Miyoshi Umeki, who took the supporting actress Oscar for “Sayonara” in 1958 to become the first Asian to win a performance Academy Award, died Aug. 28 in Licking, Mo. She was 78.
Umeki also starred in the Broadway stage and Hollywood film versions of Rodgers and Hammerstein’s “Flower Drum Song” and later appeared on TV as Mrs. Livingston in “The Courtship of Eddie’s Father,” for which she received a Golden Globe nomination.
Born in Hokkaido, Japan, she performed for U.S. troops as a pop singer during the postwar occupation, singing in Japanese and English.
After coming to the U.S. in the 1950s, she made appearances on television and radio and signed with Arthur Godfrey as a singing personality, appearing on his “Arthur Godfrey and Friends” television show.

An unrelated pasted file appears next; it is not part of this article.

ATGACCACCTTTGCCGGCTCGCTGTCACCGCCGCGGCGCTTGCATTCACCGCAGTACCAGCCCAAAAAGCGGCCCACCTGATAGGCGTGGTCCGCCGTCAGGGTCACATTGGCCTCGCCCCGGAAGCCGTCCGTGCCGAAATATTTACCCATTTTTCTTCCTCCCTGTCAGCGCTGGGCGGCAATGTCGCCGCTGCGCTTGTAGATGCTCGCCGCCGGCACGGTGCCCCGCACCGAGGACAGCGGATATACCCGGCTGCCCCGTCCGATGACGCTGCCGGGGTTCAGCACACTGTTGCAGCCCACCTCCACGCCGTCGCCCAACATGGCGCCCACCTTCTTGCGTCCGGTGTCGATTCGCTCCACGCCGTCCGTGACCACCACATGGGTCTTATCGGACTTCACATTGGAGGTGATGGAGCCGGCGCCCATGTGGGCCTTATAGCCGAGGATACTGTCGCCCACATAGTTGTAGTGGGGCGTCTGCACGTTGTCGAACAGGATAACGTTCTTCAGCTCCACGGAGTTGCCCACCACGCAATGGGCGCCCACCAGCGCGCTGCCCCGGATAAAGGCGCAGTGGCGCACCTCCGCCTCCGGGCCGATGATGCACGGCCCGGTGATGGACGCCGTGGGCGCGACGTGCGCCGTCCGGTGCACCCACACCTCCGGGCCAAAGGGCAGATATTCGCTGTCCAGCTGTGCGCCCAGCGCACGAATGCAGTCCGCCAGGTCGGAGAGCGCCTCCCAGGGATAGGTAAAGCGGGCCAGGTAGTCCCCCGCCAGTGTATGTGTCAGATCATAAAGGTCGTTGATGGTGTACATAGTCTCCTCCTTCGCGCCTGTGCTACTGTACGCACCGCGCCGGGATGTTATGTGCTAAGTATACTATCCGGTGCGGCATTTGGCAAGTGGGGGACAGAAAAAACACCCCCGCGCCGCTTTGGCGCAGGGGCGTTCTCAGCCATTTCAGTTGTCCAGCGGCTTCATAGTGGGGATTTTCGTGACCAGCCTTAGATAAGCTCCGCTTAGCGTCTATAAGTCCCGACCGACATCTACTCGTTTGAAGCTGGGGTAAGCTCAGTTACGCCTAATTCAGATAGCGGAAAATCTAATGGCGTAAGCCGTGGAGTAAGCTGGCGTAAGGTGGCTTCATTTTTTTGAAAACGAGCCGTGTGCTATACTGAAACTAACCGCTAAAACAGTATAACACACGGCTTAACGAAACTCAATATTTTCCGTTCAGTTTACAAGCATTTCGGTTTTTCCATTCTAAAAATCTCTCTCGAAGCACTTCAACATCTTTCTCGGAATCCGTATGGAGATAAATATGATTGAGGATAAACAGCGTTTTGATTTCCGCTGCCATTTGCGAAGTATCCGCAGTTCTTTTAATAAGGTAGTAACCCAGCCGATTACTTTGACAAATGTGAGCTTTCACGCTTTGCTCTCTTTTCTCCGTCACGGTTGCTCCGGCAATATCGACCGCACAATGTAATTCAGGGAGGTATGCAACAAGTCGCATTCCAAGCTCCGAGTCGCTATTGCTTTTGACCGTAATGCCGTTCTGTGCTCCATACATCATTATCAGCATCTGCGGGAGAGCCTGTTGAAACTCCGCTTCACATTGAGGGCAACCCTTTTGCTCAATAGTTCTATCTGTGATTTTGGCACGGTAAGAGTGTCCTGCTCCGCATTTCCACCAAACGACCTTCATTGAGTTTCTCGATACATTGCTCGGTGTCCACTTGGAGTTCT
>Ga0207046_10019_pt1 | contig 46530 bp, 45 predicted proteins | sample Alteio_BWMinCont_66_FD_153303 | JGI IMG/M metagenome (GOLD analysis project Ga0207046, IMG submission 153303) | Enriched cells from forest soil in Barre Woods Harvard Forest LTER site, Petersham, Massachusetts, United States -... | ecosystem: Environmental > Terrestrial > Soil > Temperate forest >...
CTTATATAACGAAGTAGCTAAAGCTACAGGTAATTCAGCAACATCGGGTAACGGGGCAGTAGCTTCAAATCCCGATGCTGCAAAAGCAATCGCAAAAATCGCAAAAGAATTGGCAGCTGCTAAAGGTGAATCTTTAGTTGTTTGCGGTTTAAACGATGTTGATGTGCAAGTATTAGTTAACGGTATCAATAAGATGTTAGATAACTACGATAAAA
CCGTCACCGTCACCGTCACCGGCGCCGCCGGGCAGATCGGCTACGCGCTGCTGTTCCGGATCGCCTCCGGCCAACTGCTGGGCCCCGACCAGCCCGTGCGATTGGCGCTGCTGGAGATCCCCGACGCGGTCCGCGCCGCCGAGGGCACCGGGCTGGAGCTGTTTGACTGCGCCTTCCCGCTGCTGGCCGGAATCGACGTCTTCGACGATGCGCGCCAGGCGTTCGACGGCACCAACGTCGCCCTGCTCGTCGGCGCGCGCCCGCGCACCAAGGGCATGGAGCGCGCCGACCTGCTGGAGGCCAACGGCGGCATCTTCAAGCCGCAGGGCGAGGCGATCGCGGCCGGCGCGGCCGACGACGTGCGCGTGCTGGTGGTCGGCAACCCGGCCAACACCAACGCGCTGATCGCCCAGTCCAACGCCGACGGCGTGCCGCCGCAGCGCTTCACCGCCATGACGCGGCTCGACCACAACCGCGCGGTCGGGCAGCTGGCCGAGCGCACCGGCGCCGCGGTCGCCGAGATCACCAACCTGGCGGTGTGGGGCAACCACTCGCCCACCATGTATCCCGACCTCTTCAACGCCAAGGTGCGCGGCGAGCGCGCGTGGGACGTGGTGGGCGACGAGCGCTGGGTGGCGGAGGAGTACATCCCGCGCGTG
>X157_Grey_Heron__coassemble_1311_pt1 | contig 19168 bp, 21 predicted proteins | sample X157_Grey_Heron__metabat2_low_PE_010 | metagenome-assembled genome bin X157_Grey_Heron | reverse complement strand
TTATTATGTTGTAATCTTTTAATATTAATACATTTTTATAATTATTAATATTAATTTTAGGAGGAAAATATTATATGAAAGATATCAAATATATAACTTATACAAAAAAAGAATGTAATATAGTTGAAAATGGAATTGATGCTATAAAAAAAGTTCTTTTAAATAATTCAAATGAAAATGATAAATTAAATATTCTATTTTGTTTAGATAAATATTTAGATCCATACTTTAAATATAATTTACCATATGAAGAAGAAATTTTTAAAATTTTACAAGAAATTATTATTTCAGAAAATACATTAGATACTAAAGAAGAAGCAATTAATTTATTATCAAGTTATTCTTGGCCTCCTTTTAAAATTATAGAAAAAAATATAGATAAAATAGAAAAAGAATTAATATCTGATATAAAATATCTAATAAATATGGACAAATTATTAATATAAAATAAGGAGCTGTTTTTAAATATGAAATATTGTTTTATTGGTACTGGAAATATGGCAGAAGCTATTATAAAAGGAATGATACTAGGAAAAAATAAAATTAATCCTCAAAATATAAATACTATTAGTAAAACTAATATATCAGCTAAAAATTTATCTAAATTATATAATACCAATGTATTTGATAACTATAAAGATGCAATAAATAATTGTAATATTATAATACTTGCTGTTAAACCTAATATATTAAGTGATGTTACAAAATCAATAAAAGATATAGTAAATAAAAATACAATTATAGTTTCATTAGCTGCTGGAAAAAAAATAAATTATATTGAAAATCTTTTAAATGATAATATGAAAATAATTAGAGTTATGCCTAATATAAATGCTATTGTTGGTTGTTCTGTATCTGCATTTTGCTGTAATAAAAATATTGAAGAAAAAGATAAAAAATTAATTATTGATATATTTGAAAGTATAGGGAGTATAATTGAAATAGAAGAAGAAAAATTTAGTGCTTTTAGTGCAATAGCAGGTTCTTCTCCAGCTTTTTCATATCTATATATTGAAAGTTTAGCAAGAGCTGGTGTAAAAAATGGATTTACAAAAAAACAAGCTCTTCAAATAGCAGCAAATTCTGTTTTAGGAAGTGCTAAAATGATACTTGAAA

After “Sayonara” she went to New York and appeared on Broadway with Pat Suzuki and Larry Blyden in the Gene Kelly- directed hit “Flower Drum Song” from 1958-60.
She received a Tony nomination for her performance and later re-created her role in the film version, garnering a Golden Globe nom. Among her other credits were the films “The Horizontal Lieutenant,” “A Girl Named Tamiko” and “Cry For Happy,” as well as guest appearances on TV shows such as “Mister Ed” and “The Donna Reed Show.”
In addition to her Broadway and Hollywood cast recordings for “Flower Drum Song,” she also recorded several albums for Mercury Records during the 1950s.
Umeki retired from television when the “Courtship” series ended, and after the death of her second husband, producer-director Randall Hood, in 1976. She lived in the San Fernando Valley for many years, later moving to Missouri to be near her son and his family.
Umeki is survived by her son and two grandchildren.